“When a school reinforces an English-Only policy, it sends a message to all children that minority languages have less value than English as tools of learning. And because the school is a microcosm of society, this message also suggests that those languages are not an integral part of the American society. This message equally deprives mainstream children of the opportunity to experience the cultural diversity in this country, and robs every child of the chance to learn the full potential of human possibilities” (Heath).
- I analyze my family’s social perspective as subject for critical self-reflexivity.
- I focus on my family’s educational networks and our adaptation to English dominance in a single generation after emigrating from Mexico to southeastern Arizona.
- I describe the cultural context of the Arizona borderlands in the 1950s and assimilative political pressure for monolingualism.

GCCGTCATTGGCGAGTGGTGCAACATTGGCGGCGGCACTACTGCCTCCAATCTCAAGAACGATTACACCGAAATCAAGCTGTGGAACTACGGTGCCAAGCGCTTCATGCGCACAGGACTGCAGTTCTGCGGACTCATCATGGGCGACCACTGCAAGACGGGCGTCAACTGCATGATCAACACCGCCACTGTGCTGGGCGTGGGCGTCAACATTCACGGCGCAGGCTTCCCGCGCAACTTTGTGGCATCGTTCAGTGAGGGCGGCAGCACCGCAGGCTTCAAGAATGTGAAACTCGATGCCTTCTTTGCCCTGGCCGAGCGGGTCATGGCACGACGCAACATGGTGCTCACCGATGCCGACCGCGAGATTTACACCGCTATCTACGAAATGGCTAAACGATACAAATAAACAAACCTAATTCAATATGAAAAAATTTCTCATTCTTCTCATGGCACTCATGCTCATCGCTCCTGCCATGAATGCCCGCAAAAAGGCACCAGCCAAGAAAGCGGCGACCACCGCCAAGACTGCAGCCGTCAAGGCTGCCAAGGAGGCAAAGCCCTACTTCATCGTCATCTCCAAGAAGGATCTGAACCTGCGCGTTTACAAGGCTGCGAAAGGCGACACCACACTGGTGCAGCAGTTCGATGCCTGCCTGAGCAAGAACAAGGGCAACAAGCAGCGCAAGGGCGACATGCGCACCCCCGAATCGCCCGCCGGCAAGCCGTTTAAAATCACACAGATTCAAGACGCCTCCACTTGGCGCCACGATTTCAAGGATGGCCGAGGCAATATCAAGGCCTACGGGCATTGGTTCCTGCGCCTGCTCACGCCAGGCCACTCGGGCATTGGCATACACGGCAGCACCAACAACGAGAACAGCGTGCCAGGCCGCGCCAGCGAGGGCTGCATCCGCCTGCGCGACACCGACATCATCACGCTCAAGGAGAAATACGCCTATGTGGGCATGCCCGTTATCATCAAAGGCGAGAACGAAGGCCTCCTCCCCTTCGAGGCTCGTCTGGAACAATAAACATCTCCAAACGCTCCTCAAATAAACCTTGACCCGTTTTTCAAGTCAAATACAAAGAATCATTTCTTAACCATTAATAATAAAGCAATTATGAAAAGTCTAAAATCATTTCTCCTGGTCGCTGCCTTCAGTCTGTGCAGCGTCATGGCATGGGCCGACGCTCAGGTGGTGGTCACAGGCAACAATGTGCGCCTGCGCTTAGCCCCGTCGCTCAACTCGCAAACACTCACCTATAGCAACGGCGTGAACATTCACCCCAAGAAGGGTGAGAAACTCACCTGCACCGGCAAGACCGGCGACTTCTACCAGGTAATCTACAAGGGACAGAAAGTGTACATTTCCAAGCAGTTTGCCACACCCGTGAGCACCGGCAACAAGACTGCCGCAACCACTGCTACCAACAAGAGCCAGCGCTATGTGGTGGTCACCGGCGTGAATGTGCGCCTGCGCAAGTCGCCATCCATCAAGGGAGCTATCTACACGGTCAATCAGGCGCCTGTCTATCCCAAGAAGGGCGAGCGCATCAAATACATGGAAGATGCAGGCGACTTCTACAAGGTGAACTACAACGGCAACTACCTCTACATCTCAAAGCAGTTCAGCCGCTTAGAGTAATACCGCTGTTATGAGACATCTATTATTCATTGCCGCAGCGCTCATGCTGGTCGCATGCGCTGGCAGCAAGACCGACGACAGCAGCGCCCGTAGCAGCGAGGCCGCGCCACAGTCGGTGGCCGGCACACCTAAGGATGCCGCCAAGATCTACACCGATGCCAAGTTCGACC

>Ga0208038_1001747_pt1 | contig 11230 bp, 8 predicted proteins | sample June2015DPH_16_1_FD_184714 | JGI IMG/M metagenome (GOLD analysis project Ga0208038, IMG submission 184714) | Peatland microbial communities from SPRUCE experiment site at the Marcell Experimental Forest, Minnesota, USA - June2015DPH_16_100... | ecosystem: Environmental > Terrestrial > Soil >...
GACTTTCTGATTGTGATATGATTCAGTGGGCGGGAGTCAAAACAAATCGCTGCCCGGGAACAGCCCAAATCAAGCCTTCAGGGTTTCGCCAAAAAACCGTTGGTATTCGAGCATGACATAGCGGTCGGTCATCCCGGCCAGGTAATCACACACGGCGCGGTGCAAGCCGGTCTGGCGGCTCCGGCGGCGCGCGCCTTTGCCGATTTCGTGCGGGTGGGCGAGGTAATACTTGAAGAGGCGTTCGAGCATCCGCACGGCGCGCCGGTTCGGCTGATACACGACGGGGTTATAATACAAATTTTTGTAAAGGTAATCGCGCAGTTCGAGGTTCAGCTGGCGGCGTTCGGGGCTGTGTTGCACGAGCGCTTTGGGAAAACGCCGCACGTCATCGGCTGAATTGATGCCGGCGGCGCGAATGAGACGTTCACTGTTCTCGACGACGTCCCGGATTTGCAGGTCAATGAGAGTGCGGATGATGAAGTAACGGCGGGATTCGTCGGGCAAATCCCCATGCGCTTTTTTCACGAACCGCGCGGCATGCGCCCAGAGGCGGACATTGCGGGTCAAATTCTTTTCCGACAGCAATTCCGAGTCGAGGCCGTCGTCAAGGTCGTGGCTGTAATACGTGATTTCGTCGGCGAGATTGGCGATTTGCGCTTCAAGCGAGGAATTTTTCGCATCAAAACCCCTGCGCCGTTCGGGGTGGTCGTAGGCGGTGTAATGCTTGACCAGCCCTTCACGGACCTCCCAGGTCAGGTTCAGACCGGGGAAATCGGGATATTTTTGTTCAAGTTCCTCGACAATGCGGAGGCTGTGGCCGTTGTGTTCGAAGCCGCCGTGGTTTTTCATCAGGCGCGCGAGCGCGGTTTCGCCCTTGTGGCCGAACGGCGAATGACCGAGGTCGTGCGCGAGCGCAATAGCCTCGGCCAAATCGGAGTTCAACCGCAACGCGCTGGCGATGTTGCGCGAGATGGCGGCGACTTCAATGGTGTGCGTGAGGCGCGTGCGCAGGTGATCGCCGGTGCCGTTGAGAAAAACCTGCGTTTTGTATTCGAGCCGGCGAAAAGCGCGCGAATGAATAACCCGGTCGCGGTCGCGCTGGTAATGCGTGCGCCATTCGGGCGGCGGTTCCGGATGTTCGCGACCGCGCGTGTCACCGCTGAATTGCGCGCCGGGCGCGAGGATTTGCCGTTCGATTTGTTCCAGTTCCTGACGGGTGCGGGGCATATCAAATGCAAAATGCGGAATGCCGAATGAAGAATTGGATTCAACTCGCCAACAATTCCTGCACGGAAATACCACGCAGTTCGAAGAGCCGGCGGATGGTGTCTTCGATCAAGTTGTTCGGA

- I document this narrative with personal interviews with my parents that illustrate the rich literacies in my family’s immigrant history, and also our institutional encounters and sometimes easing and sometimes constraining experiences with the dominant language.
- I conclude with a discussion of current subtractive schooling practices in Arizona grounded in denying students access to their histories and a call for autoethnographic composition assignments in writing classrooms.